> Is It Wise to Incorporate Industrial Properties Into Your Real Estate Investment Portfolio?

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Is It Wise to Incorporate Industrial Properties Into Your Real Estate Investment Portfolio?

One of the most interesting real estate investing sectors is the industrial sector, especially in this age of rapidly growing global e-commerce. Amazon has over 100 fulfillment centers in the United States alone. For a store that sells merchandise online only, that’s a lot of real estate. Another online retailer, Overstock.com, recently announced it was opening a 517,000-square-foot warehouse in Kansas City, Kansas. Industrial real estate for e-commerce is a growing sector with a lot of opportunities for serious real estate investors.

But e-commerce is not the only business sector where industrial real estate investing opportunities occur. The question for today’s investor is, does it make sense to incorporate industrial real estate into your portfolio?

The Industrial Real Estate Market in 2018

Diversification is very important for any investment portfolio. That usually entails a good mix of assets in multiple asset classes, but investors must still perform their due diligence to pick the best investments within those asset classes. For real estate, the market in 2018 looks good for the industrial sector.

For the most part, rent growth is positive. According to JLL, the Class A market is burning hot, or it was in the second quarter at least. The Class B and C markets are much more competitive. Vacancies are stable and at an all-time low. The signals show that industrial rentals are strong.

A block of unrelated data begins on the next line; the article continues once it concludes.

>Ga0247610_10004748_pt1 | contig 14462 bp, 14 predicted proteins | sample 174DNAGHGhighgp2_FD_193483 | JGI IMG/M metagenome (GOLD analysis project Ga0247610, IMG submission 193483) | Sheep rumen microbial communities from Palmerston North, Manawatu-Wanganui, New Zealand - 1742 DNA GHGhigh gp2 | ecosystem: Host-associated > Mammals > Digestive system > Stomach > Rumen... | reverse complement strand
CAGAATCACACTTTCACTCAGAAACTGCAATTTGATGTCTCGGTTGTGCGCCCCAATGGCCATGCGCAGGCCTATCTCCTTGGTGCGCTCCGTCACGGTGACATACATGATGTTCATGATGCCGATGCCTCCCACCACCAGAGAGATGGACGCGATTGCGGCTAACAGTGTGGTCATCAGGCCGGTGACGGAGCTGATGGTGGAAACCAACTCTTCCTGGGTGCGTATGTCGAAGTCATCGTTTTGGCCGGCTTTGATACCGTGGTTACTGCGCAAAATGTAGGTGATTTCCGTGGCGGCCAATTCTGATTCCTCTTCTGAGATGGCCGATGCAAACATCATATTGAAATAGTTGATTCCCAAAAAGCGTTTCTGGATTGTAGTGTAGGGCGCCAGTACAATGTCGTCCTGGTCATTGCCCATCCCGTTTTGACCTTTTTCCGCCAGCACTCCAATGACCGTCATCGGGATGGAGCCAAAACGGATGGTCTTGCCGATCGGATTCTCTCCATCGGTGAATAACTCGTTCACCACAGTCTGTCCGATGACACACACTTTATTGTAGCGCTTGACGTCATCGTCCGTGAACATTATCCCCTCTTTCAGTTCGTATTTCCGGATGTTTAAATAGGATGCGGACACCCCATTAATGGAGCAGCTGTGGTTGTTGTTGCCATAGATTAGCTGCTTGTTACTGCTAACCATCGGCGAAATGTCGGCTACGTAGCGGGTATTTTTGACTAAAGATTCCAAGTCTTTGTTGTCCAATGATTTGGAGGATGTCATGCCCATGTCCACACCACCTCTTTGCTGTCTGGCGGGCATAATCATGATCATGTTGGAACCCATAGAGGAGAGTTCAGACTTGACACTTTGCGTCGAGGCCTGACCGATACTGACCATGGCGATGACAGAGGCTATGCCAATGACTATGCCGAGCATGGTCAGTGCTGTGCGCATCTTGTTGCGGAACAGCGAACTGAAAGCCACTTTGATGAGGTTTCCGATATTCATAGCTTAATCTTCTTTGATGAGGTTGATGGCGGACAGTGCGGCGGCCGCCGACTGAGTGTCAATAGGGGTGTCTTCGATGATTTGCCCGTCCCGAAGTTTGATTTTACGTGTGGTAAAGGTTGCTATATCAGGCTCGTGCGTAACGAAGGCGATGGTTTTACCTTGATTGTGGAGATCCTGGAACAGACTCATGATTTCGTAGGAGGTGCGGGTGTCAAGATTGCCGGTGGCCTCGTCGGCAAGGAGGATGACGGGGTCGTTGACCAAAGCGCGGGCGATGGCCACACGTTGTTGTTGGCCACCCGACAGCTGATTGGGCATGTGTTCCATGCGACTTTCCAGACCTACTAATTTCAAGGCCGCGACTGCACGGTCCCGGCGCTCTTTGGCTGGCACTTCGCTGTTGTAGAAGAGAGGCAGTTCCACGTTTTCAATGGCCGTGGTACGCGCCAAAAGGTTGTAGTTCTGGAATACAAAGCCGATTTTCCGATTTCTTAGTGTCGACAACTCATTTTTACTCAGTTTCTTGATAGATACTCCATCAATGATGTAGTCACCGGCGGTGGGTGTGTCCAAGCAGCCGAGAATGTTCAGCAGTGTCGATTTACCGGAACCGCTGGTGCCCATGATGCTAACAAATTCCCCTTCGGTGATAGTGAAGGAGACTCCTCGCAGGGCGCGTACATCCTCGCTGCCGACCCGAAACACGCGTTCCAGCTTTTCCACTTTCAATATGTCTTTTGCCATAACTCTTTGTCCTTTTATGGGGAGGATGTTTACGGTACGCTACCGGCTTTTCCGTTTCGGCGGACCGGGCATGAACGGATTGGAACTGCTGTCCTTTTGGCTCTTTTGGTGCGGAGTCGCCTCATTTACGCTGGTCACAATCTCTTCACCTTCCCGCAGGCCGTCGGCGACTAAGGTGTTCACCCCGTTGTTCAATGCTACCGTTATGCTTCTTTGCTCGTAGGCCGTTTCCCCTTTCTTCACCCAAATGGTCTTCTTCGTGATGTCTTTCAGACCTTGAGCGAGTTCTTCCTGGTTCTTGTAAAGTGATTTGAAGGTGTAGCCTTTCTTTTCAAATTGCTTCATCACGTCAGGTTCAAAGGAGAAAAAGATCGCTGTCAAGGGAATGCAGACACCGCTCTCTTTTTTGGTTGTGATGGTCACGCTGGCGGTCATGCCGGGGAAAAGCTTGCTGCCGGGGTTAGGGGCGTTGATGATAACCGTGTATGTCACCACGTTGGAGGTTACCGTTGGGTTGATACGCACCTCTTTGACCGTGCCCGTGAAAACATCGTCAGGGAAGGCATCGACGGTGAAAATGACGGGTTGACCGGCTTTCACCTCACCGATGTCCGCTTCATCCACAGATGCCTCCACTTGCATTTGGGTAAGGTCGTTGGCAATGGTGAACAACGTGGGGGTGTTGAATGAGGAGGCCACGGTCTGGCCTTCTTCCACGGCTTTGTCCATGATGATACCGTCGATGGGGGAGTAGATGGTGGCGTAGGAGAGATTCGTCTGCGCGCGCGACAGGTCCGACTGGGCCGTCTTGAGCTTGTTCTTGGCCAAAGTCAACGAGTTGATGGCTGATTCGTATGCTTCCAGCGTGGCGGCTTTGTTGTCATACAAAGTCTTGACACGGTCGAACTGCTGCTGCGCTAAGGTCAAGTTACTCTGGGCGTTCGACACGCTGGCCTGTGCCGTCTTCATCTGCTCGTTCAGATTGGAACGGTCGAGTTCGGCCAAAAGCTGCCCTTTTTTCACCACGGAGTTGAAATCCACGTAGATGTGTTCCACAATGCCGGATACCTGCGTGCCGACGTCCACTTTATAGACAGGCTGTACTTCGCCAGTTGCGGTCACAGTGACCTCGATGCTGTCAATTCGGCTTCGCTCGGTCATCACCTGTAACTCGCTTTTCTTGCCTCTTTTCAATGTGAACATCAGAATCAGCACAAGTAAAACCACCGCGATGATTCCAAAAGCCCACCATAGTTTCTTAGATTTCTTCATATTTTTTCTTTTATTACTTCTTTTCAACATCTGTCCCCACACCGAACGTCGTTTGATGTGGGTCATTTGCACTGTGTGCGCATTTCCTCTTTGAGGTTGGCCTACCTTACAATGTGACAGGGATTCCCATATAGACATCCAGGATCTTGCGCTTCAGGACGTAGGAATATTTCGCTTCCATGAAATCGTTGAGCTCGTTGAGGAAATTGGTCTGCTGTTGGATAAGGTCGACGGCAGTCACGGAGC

The market is also looking good for new construction. Up by 3.7 from Q1 2018, investors looking for opportunities in the industrial real estate sector should be able to find them quite easily.

Factors Driving the Industrial Real Estate Market

According to Reonomy, industrial real estate demand currently outweighs supply, but supply is closing in. There was 35 million square feet of new industrial real estate constructed in Q1 this year, with 42 million square feet set for later development. Investors should consider these trends before making any major investment decisions.

As mentioned earlier, the growth of e-commerce is driving industrial development all around the world. In 2017, online sales accounted for 9% of all retail sales. That figure is expected to increase to 12.4% by 2020. You can bet it won’t stop there.

As companies like Amazon and Overstock expand their product offerings and expand geographically, they will continue to build out distribution and fulfillment centers. In January this year, Amazon opened its first brick-and-mortar grocery story, Amazon Go, in Seattle, Washington and is planning a second store this fall. Geekwire reports Amazon has almost 600 brick-and-mortar retail locations, including bookstores, pop-up stores, and package pick-up locations. While these storefronts fall more into the retail real estate category, retail stores are fed from distribution centers, which are classified as industrial. As e-commerce expands, and that includes smaller online merchants who will need to fulfill physical product orders, there will be a higher demand for fulfillment and distribution centers to meet the demand for these products.

Industrial real estate investment includes various considerations regarding distribution, storage, warehousing, manufacturing, assembly, production, and more across various industries. For that reason, real estate investors should perform thorough own diligence and consult a financial advisor before making any major investment decisions.

Recently Funded Sharestates Industrial Loan

Warehouse Facility in Salem, New Jersey

Recently Funded Sharestates Industrial Loan

Office and Retail Facility in Toms River, New Jersey

Recently Funded Sharestates Industrial Loan

Warehouse Facility in Baltimore, Maryland

Recently Funded Sharestates Industrial Loan

Warehouse Facility in Newark, New Jersey

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